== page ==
Microsoft Revealed Details About the Major Cyberattack

Microsoft Revealed Details About the Major Cyberattack

Microsoft released information about the main cyberattack in a blog post on Thursday. The Russian hackers thought to be behind the catastrophic SolarWinds attack in 2020, launched another cyberattack. The hacking group known as Nobelium targeted more than 150 organizations around the world last week, including government agencies, think tanks as well as nongovernmental organizations.

Nobelium sent phishing emails- spoof messages designed to trick people into handing over sensitive information. At least 25% of the targeted organizations are involved in international development, humanitarian as well as human rights work.

Microsoft’s corporate vice president of customer security and trust Tom Burt revealed interesting details. According to Burt, these attacks appear to be a continuation of multiple efforts by the hacking group, to target government agencies involved in foreign policy as part of intelligence gathering efforts. Hackers targeted organizations from at least 24 countries.


Microsoft and hackers

The latest major cyberattack comes a month after the U.S. government explicitly said that Russia’s SVR attacked SolarWinds. SVR is a successor to the foreign spying operations of the Soviet KGB.

The Kremlin said on Friday it does not possess any information regarding the cyberattack. Russia also made it clear that Microsoft needs to answer more questions about the incident.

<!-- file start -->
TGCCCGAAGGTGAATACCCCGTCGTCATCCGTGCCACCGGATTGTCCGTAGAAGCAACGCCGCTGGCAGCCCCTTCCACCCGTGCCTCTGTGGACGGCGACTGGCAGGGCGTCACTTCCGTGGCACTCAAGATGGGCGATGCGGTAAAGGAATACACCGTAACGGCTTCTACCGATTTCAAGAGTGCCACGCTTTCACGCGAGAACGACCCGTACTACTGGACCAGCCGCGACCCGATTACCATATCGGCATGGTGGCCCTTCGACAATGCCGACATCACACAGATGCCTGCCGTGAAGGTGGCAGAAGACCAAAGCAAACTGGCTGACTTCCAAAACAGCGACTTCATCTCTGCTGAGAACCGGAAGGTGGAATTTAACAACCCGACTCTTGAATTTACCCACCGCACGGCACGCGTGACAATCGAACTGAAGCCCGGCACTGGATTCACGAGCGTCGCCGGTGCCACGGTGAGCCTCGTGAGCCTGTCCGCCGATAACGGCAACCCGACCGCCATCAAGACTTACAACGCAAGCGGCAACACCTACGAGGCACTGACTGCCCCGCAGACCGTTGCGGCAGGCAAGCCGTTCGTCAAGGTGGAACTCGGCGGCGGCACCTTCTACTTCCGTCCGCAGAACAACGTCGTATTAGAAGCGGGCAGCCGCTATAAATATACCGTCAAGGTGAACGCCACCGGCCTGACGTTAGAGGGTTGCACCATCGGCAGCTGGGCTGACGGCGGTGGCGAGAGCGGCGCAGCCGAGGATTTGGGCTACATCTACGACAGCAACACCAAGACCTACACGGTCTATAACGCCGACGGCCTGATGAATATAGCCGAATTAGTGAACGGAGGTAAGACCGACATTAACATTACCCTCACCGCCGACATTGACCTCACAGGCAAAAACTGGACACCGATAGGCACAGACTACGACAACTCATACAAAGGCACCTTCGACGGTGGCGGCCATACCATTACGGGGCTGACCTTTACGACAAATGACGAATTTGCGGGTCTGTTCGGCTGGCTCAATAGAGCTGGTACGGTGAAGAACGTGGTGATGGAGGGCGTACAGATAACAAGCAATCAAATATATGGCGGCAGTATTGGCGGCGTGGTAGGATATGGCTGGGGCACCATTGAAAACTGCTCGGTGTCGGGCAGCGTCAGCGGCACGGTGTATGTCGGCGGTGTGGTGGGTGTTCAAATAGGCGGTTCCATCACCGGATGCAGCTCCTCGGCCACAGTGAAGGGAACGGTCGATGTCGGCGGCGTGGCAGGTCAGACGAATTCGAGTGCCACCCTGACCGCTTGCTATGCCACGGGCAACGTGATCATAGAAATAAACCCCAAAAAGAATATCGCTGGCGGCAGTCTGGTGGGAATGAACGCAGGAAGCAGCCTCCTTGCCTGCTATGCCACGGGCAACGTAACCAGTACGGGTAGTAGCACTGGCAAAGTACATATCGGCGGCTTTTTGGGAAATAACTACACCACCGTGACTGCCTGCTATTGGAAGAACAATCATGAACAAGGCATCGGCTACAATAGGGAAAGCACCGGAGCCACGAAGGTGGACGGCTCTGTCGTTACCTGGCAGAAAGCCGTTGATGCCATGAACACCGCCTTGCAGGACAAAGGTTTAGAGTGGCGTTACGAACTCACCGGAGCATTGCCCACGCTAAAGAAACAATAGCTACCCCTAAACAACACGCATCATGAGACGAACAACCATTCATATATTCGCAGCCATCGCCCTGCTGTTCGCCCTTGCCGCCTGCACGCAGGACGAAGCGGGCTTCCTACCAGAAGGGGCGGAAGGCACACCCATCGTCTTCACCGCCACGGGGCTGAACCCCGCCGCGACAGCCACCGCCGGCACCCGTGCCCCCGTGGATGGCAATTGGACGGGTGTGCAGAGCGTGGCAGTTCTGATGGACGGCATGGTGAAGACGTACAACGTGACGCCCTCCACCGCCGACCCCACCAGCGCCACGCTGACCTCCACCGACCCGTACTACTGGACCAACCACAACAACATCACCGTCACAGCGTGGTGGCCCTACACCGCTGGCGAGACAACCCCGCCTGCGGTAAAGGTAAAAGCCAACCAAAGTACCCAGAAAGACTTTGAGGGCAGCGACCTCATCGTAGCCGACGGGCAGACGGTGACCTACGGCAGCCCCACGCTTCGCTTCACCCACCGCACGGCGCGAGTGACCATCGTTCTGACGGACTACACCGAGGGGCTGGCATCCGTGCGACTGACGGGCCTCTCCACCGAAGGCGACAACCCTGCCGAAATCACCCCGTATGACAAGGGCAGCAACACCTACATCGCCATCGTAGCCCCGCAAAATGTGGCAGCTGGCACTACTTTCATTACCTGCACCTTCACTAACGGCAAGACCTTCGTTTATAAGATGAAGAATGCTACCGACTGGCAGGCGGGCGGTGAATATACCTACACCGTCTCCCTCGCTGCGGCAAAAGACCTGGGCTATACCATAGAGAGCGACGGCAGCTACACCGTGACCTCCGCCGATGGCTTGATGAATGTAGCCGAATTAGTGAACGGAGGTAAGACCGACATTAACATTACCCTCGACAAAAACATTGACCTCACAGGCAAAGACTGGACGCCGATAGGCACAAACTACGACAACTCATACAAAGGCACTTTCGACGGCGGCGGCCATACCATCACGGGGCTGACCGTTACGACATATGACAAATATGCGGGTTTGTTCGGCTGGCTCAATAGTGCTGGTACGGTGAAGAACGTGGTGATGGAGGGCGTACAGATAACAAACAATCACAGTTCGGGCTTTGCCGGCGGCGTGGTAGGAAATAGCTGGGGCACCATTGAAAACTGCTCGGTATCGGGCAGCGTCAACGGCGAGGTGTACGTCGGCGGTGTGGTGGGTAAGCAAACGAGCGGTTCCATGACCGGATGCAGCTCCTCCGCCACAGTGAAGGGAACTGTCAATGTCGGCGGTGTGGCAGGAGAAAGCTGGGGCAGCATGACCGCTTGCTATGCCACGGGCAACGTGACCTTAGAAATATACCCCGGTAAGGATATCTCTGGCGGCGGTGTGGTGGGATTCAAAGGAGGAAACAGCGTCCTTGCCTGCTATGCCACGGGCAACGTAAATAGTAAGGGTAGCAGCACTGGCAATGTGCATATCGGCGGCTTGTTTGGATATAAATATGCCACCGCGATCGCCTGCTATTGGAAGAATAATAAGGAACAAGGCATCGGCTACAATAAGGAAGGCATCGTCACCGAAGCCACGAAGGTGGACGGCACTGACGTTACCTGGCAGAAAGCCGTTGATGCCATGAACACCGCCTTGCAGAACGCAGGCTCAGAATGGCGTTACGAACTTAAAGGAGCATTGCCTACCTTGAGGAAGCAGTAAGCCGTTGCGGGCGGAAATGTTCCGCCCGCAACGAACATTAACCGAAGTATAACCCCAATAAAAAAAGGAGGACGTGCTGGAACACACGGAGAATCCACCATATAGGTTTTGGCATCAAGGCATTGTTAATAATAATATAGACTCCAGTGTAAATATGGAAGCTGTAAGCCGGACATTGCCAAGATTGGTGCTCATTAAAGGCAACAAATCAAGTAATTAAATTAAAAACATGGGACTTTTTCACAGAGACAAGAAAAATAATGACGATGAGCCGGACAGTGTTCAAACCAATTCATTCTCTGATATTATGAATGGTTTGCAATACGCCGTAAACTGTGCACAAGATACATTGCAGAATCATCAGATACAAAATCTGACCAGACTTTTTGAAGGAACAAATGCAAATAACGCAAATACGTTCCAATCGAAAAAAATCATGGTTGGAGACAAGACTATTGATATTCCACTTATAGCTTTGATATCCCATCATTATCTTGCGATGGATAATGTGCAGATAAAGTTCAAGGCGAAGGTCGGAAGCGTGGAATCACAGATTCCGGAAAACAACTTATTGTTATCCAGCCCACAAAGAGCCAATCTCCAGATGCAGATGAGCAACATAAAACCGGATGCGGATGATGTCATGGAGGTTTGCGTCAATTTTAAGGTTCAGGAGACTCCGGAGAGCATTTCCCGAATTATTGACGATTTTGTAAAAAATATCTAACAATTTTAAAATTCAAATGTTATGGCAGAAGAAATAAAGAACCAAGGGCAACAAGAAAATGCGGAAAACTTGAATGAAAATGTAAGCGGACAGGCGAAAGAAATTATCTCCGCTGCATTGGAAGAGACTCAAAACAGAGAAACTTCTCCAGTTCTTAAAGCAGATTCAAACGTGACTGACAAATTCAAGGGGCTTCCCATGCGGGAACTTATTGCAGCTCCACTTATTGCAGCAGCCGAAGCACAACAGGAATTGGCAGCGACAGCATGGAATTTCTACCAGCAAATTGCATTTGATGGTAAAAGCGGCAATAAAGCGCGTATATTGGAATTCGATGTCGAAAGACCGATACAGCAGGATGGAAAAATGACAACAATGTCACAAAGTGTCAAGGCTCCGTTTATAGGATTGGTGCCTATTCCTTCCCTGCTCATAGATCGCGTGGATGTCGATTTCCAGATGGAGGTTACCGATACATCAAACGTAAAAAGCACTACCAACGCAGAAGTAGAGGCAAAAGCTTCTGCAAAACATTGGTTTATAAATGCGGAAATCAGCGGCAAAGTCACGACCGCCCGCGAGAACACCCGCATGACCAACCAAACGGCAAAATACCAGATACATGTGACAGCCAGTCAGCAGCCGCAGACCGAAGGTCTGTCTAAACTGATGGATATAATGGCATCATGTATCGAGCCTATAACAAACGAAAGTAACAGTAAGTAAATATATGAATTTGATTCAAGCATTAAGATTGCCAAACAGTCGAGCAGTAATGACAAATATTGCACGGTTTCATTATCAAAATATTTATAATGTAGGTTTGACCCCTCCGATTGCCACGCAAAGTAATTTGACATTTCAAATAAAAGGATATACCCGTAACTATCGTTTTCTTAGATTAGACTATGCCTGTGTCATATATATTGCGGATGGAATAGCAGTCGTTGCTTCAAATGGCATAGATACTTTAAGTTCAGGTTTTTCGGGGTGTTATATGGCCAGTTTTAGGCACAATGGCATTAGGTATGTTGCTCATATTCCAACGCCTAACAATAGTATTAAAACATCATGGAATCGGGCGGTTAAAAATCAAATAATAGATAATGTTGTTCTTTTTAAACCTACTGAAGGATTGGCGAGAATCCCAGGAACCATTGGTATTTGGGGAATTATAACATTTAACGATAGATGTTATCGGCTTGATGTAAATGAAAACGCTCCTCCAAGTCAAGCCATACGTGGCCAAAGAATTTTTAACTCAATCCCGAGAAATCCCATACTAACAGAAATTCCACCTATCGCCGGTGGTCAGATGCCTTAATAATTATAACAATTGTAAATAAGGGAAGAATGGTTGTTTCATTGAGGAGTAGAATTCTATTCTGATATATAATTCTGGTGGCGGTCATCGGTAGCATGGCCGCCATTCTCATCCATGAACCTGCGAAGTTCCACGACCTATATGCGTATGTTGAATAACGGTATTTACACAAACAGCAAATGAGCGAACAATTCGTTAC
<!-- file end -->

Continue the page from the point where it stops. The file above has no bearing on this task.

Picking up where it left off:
Hackers obtained access to an email marketing account used by the U.S. Agency for International Development. The hacking group used the account to distribute phishing emails that looked authentic but included a malicious file. The file created by Nobelium contains a backdoor that Microsoft calls NativeZeone. It can enable a wide range of activities from stealing data to infecting other computers on a network. Microsoft started to notify customers affected by the cyberattack.

Such attacks are quite interesting, as phishing attacks are essentially a numbers game and the attackers are playing the odds. For example, if they target 3,000 accounts, it only takes one employee to click on the link to establish a backdoor.

The SolarWinds attacks that took place in 2020, turned out to be much worse than first expected. Hackers gained access to thousands of computers and government offices that used SolarWinds IT software. Even the Microsoft President described the attack as the largest and most sophisticated attack in history.

In May, Russia’s spy chief Sergei Naryshkin denied responsibility for the SolarWinds cyberattack. Nevertheless, he was “flattered” by the allegations from the U.S. and U.K. that SVR conducted such a sophisticated operation.